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A month in a consultant’s life: how I spent my time

I am increasingly obsessed with time. Maybe this is a consequence of aging. I see time moving too swiftly. I strive to make the best use of every moment.

I have conducted multiple experiments over the years to see how I can make better use of my time and be more productive at work.

This article concerns my tracking of my work time over a period of one month or 20 workdays. It will yield insight into how this freelancer (or independent management consultant) spends his time. Hopefully the results will still be useful more generally.

I also hope to address the misconception that freelancers spend all their time delivering their service. We must realize that freelancers are still running a business, and therefore need to make time for all the usual business functions within their work week.

“Necessary endings”: why we need to make them to move forward

We are all called upon to make endings in our work and personal lives. This can be a painful process that many of us postpone until it is too late. Endings can also be enabling – they can help us get unstuck and move forward in the right direction.

Learning how to end things is both a life-skill and a leadership-skill.

However, it is one of the things that my clients most struggle with – how to identify when to end something and knowing how to do it in the right way.

The book “Necessary Endings” by Dr Henry Cloud is profound and changed how I work with endings. It is the book that I most frequently recommend to clients. I encourage you to read it. This article pays homage to the wisdom in this book.

This article discusses some themes from the book that are most relevant to my consulting work. It adopts an organizational focus, while the book also explores the role of endings in our personal lives. This article will get you thinking more about the inevitability and value of endings.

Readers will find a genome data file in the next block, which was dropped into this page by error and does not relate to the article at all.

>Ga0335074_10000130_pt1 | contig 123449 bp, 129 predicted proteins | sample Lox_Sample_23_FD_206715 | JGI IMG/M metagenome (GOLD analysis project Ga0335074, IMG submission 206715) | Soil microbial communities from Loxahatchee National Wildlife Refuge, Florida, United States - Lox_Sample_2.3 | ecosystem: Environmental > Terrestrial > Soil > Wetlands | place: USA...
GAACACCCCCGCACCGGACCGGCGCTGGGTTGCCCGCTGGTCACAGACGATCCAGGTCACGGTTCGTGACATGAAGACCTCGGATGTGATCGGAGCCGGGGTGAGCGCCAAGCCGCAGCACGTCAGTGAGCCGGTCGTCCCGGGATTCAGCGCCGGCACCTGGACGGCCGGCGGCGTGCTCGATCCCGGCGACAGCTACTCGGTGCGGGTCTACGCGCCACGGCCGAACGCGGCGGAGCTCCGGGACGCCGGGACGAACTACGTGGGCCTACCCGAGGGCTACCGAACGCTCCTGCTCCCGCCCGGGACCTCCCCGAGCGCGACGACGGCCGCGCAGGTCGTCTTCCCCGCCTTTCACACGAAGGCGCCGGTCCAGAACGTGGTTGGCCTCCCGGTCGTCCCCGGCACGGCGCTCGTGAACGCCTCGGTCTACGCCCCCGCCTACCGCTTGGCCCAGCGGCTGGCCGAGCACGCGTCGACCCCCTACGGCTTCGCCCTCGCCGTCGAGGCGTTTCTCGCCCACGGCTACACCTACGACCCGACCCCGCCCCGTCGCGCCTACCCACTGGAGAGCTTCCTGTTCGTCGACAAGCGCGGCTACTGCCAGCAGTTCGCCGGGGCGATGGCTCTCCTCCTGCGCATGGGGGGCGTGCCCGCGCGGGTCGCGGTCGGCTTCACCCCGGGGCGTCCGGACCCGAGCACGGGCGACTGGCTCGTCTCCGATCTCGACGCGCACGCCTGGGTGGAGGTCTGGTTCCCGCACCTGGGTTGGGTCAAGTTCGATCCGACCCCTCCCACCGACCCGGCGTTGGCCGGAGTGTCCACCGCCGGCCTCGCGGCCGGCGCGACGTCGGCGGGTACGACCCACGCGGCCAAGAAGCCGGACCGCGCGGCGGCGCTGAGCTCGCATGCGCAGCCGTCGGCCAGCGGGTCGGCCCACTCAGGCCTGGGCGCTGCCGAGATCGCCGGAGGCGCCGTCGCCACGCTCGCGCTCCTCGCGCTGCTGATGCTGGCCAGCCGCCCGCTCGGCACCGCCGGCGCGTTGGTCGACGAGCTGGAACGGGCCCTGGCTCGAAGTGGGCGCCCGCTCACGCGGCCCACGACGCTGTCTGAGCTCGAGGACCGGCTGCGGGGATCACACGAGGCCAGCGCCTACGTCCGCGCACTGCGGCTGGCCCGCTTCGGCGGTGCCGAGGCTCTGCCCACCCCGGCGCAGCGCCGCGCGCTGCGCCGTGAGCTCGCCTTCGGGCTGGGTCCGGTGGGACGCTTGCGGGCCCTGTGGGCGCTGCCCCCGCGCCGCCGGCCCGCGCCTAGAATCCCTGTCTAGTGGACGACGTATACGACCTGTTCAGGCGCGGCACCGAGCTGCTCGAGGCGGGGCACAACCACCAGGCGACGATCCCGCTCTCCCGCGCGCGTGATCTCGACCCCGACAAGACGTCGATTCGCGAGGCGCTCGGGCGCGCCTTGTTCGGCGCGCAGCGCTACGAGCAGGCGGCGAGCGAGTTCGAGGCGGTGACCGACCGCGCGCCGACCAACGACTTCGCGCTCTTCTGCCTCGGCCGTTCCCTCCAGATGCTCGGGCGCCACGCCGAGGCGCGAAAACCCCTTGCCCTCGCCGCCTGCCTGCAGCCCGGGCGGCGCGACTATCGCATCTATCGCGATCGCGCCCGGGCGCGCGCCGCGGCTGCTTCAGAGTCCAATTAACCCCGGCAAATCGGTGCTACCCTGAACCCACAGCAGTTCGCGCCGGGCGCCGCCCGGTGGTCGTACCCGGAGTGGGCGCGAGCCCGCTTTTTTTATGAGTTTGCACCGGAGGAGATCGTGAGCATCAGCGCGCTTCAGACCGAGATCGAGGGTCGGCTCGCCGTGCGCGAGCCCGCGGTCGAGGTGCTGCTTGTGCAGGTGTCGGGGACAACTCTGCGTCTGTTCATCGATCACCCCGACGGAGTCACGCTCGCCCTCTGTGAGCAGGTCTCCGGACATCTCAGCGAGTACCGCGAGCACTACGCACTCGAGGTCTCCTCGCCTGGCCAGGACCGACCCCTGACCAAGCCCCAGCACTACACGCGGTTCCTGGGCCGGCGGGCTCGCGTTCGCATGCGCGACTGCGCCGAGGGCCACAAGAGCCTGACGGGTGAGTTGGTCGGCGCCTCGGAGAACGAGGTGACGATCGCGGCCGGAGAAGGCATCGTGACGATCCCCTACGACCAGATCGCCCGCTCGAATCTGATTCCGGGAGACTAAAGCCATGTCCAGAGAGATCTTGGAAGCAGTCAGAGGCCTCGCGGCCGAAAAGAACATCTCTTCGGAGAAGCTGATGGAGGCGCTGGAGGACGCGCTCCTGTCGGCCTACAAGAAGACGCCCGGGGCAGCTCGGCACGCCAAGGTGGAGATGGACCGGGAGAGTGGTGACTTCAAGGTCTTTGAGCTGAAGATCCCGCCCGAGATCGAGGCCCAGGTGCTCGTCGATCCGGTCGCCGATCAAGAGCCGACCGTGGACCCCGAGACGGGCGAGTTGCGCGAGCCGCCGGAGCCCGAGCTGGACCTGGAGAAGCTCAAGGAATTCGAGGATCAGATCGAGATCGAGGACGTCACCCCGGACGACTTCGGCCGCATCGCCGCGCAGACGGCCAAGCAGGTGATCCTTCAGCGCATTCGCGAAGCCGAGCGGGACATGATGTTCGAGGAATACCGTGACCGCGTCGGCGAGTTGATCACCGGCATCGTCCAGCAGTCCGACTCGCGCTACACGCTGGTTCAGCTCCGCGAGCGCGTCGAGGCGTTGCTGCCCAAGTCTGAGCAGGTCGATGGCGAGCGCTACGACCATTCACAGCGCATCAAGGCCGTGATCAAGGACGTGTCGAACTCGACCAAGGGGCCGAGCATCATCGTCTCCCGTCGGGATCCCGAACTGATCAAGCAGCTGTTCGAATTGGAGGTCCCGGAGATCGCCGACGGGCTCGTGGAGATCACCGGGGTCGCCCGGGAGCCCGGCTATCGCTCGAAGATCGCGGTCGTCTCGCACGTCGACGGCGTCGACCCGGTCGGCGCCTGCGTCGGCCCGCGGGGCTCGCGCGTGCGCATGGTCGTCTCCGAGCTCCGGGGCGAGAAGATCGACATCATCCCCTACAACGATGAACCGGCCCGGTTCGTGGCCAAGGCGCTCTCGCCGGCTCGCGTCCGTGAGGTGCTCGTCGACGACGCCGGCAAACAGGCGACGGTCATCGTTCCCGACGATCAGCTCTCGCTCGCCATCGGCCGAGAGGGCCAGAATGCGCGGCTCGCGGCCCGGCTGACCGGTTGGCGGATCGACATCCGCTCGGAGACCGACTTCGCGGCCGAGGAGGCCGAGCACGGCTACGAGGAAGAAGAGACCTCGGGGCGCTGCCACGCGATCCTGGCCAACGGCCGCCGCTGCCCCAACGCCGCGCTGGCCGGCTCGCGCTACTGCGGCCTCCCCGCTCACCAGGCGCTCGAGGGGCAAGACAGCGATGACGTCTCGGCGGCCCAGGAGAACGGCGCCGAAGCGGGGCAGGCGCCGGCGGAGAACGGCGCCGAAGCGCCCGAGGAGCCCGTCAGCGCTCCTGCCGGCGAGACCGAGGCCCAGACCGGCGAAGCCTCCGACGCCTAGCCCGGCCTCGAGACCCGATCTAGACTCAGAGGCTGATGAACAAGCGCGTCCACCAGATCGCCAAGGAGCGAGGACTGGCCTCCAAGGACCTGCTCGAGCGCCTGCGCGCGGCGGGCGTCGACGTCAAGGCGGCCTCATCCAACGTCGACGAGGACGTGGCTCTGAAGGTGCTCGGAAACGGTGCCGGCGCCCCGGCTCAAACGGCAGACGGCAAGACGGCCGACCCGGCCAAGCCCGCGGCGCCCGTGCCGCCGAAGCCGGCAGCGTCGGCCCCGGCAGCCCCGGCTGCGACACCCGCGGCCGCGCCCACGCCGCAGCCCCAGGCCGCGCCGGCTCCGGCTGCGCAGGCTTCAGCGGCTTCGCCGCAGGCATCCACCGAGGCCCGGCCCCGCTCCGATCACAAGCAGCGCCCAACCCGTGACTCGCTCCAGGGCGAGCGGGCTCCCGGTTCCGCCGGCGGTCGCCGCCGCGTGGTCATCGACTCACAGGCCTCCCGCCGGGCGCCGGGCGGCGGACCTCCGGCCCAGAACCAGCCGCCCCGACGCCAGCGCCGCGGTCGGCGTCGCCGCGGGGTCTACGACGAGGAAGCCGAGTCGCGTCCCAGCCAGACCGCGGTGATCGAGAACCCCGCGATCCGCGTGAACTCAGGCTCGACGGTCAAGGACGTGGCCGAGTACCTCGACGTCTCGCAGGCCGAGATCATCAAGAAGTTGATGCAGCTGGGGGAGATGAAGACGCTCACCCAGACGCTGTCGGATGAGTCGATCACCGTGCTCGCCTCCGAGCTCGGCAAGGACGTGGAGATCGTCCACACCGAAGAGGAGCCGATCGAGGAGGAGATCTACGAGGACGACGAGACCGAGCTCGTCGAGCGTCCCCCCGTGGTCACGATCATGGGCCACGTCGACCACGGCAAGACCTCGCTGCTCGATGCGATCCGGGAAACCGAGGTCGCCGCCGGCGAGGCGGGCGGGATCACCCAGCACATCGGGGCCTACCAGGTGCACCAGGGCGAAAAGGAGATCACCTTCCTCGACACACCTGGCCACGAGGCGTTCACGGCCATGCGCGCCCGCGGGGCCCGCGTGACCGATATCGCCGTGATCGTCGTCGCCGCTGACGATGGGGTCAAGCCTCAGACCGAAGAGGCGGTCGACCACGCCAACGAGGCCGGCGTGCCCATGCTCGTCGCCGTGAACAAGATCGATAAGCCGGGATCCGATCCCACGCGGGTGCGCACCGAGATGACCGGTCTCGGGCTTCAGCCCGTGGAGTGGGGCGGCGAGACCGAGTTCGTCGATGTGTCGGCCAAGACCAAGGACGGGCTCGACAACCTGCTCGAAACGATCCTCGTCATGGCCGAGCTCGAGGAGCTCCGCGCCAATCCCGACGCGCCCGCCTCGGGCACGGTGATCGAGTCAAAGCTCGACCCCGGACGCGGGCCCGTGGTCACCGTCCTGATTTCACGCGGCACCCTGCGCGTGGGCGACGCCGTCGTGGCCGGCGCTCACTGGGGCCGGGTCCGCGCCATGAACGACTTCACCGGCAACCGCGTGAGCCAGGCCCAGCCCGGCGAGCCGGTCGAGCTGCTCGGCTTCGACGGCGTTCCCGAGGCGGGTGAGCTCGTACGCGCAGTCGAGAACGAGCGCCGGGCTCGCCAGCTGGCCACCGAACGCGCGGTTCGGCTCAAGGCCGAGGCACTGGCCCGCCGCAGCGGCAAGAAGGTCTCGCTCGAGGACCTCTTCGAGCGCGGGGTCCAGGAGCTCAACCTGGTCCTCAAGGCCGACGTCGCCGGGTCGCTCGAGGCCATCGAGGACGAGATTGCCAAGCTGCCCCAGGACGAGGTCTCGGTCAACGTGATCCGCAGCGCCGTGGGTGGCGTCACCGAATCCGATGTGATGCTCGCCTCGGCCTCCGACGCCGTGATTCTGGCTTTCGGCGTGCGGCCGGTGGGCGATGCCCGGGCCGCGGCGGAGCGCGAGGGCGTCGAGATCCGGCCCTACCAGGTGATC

Social enterprise glossary

I’ve designed this glossary to help social enterprises and non-profit organizations in South Africa think clearly about their strategies and business models.

Strategic clarity involves clear thinking, and clear thinking requires clarity of language. Many of us also rely too much on jargon, which clutters our minds and encourages lazy and fuzzy thinking.

Here is some of the terminology that I regularly use in my consulting practice and lectures, and my short descriptions of what each term means in simple English.

Charity and philanthropy need to work hand in hand

Charity is seen as a virtue by humanists and all major religions. But it has also been polarising. Some people believe strongly in it and feel that it reflects the inner heart of humanity, while others believe that it cultivates weakness and dependency amongst the underserving. Even the ancients grappled with the very practical implications of charity.

Nowadays, the news is full of stories of philanthropists who have given their fortunes away to help others and for the betterment of society.

This article explores the concepts of charity and philanthropy, the similarities and differences, and when each is appropriate. It is not a deep dive into these topics, but rather a high-level review.

This has been one of the hardest articles for me to write. I’ve thrown out two earlier versions, started from scratch and done more research and thinking. Even though I’ve been in this field for 22 years, I’ve realized how my passion for social entrepreneurship had obscured my appreciation of charity. I’ve also learned when charity is the only moral and appropriate response to a situation.

Donors 10% overhead requirements do more harm than good

In the effort to be a good custodian of their philanthropic funds, some donors impose a cap on overhead expenditure (i.e. indirect costs). This amount is typically somewhere between 10%-20% of total grant value.

These organizations, and much of the public, believe that by limiting such expenditure, they will be getting more value-for-money; that the endeavour will be more moral. This belief is based on a superficial view of how non-profit organizations achieve impact.